Friday, December 31, 2010
Indian computer manufacturer iBerry is about to launch a new laptop computer specifically aimed at schoolchildren and students.
The eBerry EdBook contains educational tools and e-learning programmes and even offers an online tutor. But its retail price of approximately € 617 means millions of poor Indian schoolchildren will have no access to the new technology.
Indian computer manufacturer iBerry is about to launch a new laptop computer specifically aimed at schoolchildren and students. The eBerry EdBook contains educational tools and e-learning programmes and even offers an online tutor. But its retail price of approximately € 617 means millions of poor Indian schoolchildren will have no access to the new technology.
iBerry says creating a “virtual classroom” will make knowledge more accessible to students. “It is more fun to learn something from a laptop than from old fashioned books”, a spokesperson for iBerry told RNW. “It can make learning rich, interesting and vibrant. Students can throw their old school books and bag away”.
The concept of an online tutor is, according to iBerry, its strongest point. Students can learn while their online tutor gives them instructions or keeps an online eye on their work. The laptop also prevents its users from straying away on the internet while studying – users can only access special e-learning tools and programs, while general internet content will not be available without entering a password. These passwords will only be given to teachers and parents.
Click here for a demo of the eBerry edBook.
Source: Radio Netherlands Worldwide
Posted by Helge Scherlund at 31.12.10
Call for papers on Open Education: Changing Educational Practices. The purpose of the 23rd issue of eLearning Papers on Open Education is to further our understanding of the way in which open access and open educational resources affect educational practices in organisations and for learners and other stakeholders, both today and in the future. Guest editor: Ulf-Daniel Ehlers, University Duisburg-Essen. Deadline: 22 January 2011.
ELEARNING PAPERS SPECIAL EDITION 2010.
Breaking down the silos,Transforming education through innovation and technology. For this special issue, eLearning Papers focuses on innovation, networks and collaboration. We understand technology as a means to share, build, inspire and transform learning practices in our knowledge society through continuous innovation.
DOSSIER: ELEARNING PROGRAMME 2000-2006: THE LEGACY.
The eLearning Programme was set up for the effective integration of ICT in education and training systems in Europe, contributing to the quality of education and training and to Europe’s move towards a knowledge-based society. The dossier highlights several of its positive achievements, featuring project descriptions, interviews, documents, etc.
PROJECT OF THE MONTH.
e-KNOWNET aims to develop an innovative and viable mechanism enabled by information and communication technologies (ICT), able to facilitate the flow of new scientific knowledge from the research laboratory to larger, non-expert segments of society, in forms suitable for non-formal learning.
LEARNTEC 2011 - International Trade Fair and Convention for Vocational Education, Learning and IT. 1-3 February 2011 (Karlsruhe, Germany).
The LEARNTEC convention is the only one in Germany that offers a look at the future of the e-learning and education industries, presents successful education projects from the world of business and links these to the products and services offered by exhibitors at the trade fair.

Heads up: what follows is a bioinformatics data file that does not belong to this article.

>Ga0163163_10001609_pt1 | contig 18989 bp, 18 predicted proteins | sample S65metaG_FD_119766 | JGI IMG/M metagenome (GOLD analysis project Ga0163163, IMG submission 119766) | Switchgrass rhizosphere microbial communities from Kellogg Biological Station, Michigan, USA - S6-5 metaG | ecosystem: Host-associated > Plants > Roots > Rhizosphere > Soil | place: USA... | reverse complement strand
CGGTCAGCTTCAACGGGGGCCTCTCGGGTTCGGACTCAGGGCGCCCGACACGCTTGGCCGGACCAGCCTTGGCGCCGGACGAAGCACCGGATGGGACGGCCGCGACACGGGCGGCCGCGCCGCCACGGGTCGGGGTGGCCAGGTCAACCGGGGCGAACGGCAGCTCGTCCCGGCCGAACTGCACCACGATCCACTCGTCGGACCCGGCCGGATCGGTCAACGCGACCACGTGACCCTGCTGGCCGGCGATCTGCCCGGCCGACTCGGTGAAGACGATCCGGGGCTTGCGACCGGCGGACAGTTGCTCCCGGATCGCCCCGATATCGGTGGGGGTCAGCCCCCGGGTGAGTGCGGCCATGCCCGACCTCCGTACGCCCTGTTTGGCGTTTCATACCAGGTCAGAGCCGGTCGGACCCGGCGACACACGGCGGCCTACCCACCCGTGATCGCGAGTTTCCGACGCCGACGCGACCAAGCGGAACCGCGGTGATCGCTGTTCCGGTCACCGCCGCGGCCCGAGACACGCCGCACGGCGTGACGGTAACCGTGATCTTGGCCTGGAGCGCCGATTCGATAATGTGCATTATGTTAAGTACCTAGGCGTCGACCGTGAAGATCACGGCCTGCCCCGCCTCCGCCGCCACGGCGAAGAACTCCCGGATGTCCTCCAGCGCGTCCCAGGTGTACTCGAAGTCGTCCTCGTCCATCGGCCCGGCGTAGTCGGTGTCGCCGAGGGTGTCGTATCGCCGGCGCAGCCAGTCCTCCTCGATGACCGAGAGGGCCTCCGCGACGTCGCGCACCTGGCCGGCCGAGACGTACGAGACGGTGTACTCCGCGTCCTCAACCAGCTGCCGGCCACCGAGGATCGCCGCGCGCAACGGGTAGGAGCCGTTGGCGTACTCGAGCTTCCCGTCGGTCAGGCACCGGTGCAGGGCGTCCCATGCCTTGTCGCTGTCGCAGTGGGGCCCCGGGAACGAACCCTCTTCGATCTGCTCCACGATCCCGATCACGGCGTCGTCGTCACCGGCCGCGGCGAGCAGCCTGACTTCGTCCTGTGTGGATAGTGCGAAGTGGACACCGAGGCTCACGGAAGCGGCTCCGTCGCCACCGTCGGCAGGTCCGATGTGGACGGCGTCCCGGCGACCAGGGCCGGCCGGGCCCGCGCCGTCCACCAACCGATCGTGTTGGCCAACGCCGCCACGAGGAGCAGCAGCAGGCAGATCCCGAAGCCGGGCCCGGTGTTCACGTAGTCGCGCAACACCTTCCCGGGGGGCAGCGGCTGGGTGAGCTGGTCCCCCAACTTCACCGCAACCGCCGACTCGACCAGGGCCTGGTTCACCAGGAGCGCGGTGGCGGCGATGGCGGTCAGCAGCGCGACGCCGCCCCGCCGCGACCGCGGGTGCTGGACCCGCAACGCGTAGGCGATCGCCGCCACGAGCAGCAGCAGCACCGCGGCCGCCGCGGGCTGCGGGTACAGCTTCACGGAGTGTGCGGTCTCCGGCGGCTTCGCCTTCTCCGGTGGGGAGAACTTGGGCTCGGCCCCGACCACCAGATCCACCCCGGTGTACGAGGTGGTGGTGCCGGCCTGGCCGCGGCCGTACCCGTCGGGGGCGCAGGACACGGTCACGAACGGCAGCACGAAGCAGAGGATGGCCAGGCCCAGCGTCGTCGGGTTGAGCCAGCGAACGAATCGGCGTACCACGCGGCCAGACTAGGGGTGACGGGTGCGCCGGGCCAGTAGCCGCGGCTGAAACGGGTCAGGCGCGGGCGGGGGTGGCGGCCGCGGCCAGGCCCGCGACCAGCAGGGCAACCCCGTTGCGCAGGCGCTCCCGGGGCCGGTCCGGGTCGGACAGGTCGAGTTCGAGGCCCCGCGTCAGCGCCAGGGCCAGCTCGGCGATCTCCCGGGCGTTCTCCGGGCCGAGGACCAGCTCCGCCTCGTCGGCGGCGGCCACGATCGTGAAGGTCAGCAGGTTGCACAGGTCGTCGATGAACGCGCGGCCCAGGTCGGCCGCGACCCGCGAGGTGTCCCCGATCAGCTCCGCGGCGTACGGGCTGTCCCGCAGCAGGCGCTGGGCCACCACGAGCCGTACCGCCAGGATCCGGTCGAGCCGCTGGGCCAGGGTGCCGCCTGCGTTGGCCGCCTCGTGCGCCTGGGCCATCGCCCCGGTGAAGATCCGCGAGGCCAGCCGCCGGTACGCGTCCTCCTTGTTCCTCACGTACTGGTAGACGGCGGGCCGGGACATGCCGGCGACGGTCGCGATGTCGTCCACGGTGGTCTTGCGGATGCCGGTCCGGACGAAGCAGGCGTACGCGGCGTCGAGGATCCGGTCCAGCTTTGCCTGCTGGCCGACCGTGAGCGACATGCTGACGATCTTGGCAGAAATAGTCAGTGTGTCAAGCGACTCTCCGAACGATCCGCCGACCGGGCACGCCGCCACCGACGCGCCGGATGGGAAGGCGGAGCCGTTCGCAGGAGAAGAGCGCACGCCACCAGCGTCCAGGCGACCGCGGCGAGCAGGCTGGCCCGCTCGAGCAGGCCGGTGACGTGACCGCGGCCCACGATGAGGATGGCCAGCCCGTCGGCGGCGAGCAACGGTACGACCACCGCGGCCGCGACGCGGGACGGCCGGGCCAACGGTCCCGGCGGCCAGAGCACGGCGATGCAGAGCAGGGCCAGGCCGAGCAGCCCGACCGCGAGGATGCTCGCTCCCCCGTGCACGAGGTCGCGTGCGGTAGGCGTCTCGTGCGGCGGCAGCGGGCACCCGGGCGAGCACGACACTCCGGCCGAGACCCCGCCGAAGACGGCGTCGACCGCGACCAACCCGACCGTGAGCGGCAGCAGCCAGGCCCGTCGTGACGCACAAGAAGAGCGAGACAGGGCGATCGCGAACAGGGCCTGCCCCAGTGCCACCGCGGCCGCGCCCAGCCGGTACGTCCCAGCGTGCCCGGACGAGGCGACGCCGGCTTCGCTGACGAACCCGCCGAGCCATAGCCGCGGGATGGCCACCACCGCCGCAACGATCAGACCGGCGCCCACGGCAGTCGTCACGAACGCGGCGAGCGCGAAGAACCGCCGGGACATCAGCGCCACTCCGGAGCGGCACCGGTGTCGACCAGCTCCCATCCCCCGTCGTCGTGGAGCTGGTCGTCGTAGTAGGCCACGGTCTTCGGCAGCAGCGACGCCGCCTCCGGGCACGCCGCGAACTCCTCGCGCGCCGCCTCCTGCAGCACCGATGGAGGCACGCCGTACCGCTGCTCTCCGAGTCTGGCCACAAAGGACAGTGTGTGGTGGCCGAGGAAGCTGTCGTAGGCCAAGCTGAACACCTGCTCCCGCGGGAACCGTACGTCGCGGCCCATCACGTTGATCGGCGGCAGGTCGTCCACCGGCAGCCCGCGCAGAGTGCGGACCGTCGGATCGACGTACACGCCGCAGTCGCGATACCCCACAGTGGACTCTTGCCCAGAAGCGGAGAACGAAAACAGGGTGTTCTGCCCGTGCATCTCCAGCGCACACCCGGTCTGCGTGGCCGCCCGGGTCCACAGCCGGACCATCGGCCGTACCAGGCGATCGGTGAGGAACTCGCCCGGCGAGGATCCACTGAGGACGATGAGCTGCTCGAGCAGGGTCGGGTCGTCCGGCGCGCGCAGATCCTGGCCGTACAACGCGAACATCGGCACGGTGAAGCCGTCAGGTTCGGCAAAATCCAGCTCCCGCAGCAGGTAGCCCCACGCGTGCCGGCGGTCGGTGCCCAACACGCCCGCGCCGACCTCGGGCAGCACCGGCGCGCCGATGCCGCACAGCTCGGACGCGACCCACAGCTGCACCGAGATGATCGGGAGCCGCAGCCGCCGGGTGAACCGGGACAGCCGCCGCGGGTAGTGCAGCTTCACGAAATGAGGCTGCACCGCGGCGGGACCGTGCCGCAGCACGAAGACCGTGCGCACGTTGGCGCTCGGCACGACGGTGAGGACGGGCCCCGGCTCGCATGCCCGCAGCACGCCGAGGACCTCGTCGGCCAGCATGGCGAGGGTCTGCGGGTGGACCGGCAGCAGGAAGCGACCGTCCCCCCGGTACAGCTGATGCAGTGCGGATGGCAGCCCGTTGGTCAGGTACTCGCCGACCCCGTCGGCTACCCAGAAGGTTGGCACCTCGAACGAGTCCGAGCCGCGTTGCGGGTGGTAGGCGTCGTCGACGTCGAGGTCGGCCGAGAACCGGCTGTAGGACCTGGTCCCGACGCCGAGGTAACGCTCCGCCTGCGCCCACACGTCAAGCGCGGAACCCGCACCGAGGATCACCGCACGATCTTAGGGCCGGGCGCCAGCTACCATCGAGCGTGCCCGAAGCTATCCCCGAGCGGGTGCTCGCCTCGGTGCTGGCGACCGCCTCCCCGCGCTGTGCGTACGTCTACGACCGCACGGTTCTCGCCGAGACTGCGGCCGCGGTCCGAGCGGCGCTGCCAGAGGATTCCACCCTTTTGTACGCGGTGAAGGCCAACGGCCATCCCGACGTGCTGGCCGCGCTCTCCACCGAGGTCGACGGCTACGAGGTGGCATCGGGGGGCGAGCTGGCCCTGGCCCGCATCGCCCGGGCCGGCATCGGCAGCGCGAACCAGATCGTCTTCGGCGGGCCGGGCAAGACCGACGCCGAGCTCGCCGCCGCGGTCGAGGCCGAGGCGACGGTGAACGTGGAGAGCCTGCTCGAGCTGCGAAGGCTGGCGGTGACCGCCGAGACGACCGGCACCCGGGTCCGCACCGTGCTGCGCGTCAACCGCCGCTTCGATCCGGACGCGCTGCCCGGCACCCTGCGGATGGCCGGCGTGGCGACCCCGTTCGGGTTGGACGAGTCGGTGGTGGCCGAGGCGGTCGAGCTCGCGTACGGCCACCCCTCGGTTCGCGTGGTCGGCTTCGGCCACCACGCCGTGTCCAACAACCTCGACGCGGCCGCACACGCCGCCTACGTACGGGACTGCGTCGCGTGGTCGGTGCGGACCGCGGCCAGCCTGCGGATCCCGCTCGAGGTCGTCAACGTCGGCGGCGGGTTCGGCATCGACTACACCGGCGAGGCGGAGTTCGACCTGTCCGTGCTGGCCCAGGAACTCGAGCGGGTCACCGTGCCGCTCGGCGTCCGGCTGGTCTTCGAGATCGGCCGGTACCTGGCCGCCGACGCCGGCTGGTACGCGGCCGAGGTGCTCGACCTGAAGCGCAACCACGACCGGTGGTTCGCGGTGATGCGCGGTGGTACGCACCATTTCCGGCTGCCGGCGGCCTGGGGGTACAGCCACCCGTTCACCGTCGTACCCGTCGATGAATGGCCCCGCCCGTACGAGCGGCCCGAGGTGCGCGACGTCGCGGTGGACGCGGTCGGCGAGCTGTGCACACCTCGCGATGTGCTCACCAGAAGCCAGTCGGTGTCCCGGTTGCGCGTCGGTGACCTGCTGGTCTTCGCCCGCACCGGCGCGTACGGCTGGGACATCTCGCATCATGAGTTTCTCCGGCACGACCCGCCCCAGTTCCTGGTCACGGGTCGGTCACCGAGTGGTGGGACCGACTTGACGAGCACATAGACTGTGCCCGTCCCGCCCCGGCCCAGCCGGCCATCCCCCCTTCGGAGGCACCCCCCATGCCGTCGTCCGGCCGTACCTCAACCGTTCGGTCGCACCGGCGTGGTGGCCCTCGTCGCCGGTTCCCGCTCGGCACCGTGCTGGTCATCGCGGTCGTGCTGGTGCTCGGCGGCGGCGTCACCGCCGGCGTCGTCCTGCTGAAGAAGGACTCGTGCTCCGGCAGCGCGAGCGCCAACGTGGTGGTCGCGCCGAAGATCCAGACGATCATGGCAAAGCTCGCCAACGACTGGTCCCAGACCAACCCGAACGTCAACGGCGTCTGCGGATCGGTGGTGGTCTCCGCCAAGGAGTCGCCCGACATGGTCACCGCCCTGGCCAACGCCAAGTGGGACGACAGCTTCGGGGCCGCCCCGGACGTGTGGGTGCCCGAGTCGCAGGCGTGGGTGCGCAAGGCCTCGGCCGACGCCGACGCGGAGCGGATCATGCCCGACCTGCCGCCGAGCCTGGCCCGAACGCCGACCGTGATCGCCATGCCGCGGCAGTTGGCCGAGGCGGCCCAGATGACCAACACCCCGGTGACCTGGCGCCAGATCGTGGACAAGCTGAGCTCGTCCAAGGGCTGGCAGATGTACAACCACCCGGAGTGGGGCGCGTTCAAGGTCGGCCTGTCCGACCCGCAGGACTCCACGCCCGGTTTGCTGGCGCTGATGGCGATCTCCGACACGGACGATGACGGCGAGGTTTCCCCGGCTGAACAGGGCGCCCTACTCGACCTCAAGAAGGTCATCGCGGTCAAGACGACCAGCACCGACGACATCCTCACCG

THE WORLD OF LEARNING CONFERENCE AND EXHIBITION 2011. 27-28 September 2011 (Birmingham, UK).
The World of Learning Conference and Exhibition is the essential event for all senior learning decision-makers and buyers. Now is the time to ensure you are using the most cost-effective methods and solutions to deliver more successful learning results.
Transnational Report on the "Use of Media Education"
The transnational report is the summary of the previous report: need analysis, use of media in education and focus group, in the all European countries involved in On air project. This report is the...
Study of UK Online Learning
This is a report funded by the Higher Education Funding Council of England and Wales. It is one of the first attempts to measure the extent of online learning in the higher education system of...
L2L handbook for facilitators
a UNIQUE compilation of innovated and tested approaches, tips and methods to foster Learning to Learn competence....
Creative and Innovative Good practices in Compulsory education in Europe
This report presents 10 Good Practices of creative and innovative teaching and learning from European compulsory education. Each good practice embodies a particular aspect of creative learning and...
Posted by Helge Scherlund at 31.12.10
Thursday, December 30, 2010
Please have a look at this issue of eLearning Papers.
Training and Work
Dietmar Albrecht and Tapio Koskinen writes, "According to some estimates, more than 80% of all learning occurs on the job rather than in tertiary and post-tertiary education. In order to stay relevant and contribute to the human capital of future workers, learning will need to be tightly incorporated in work processes and become an integral part of workers’ and managers’ everyday activities. The same applies to (on-the-job) teaching and instructing, which is increasingly becoming an integral part of subject matter experts’ job descriptions in many companies. As a consequence, knowledge workers are not only on the demand side of on-the-job learning scenarios. They participate in the development of content and often in its delivery as well. This brings new challenges to the integration of learning and work."